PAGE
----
The more she embraces it, the closer you are to impeachment. Whereas, the more she retreats, the closer you are to proving defense counsel has no clear or convincing case to allow the jury to believe that your client is a liar, cheater and a fraud.

The book goes on to instruct ways to compare and contrast the defense malingering theme with the actual facts, and continue to refer to your client as “this person they are calling a liar, a cheat and a fraud”, to help the jury connect with the plaintiff and your case in chief.

One of the key pieces of advice Rick shares in regards to Polarizing the Case in preparation for cross-examination, is in Chapter 15 titled “Case in Chief | Direct Examination.” Friedman says, “the more, the better” when it comes to good lay witnesses who can advance your case. 

As noted previously in this article, the more the expert witness contradicts your lay witnesses, the less credible they become in the eyes of the jury. So, the more lay witnesses you present to support your case in chief and subsequently discredit the malingering defense, the better.

Sample expert witness direct examination questions, cross examination questions, and pertinent case law fill the pages of this easy-to-read manual on polarizing your case. This book offers insights and methods that can be implemented immediately, and applied to every subsequent plaintiff you represent. Whether you are just starting your practice, or looking to sharpen existing tool sets, this book is a must read for every trial lawyer learning the art of cross examination.

Tip 9: Restrict the Witness to One Subject

In his latest, cutting-edge book on the art of cross examination, Dynamic Cross Examination, Jim McComas says we can (and should) use leading questions to identify and limit the relevant area of questions and answers at the beginning of any section of cross-examination, or at any other point during our questioning of a witness.

McComas says to rely on the leverage points obtained in your direct examination of the expert witness. In Chapter 5 of his book, titled “The Dynamic Method of Cross-Examination,” McComas teaches how the yes-no method of questioning can help us apply leverage points established for our case, to cross examination.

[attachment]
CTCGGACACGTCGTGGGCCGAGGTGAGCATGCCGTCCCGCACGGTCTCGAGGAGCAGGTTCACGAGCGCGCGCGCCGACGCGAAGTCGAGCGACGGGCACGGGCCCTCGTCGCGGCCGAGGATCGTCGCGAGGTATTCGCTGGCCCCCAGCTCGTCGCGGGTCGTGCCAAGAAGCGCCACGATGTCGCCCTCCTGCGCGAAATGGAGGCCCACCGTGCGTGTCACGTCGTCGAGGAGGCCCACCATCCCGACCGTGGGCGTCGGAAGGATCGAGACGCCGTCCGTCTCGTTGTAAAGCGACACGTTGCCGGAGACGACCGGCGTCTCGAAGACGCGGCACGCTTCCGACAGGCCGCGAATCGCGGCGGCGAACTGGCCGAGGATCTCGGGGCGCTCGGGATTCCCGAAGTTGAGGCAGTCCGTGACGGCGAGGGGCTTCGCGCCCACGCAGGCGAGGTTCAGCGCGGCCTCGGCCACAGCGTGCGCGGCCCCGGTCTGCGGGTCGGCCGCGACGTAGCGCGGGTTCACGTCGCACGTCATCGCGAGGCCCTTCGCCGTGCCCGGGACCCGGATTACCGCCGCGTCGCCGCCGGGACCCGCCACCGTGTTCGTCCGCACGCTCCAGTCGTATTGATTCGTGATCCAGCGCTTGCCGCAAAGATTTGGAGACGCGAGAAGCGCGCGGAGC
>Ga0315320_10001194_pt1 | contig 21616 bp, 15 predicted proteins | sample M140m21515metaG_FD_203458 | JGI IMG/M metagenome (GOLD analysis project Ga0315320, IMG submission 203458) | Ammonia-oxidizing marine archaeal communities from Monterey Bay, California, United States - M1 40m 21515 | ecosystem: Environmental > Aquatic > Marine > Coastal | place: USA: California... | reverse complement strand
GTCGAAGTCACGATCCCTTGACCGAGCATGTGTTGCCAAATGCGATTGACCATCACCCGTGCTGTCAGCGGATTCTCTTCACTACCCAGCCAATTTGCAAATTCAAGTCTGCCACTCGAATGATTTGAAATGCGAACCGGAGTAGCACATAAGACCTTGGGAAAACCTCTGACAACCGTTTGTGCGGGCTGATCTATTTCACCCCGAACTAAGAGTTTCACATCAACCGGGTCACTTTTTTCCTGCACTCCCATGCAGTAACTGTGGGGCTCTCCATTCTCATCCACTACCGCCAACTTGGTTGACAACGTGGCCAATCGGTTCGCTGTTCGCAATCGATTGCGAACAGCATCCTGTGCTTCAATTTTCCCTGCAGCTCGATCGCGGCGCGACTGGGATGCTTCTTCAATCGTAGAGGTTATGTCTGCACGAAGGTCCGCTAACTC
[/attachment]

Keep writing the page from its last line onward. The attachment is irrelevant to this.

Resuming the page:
In his book, McComas offers a “Leverage Points List” that outlines lies admitted by the adverse witness, related statements, and contradictory stories that you can use in your direct and cross examination of a witness. He says you should always have leverage points easily accessible so that you can use them seamlessly during cross-examination. “Delay and fumbling dissipate the impact of Dynamic Cross-Examination”, Jim says.

The book instructs that using the yes-no method to restrict witnesses to single-subject matter spheres also allows us to move to a “safe zone” if we need to reduce tension for a few minutes to gather ourselves following unexpected witness testimony, or gear up for particularly tense deliberations to come.  

When used by the cross-examining attorney, the yes-no method of questioning can also help regain control over “runaway witnesses.” McComas suggests that the best way to avoid runaway witnesses is to prevent it from happening in the first place, of course. But, if you do encounter this problem, do not interrupt the witness, as it almost always elicits objection from opposing counsel.

Instead, use your leverage points to regain control of the witness and conduct an effective cross-examination, bringing them back to the topic of your questioning. Here are a few ways to regain control of your witness using leverage points:

  • Repeat the exact question you asked, which led to the run on answer, and referring to the leverage point;
  • Ask: “Sir, what was the question you were just asked?
  • Ask: “There’s a reason you don’t want to tell us [insert the subject of the prior question], isn’t there?”

Assuming re-cross examination is permitted in your court, McComas offers tips on using cross-examination leverage points on redirect examination and re-cross, too. McComas even provides an outline for trial preparation in Dynamic Cross Examination, along with helpful examples of questions to use when you prepare to examine your next witness.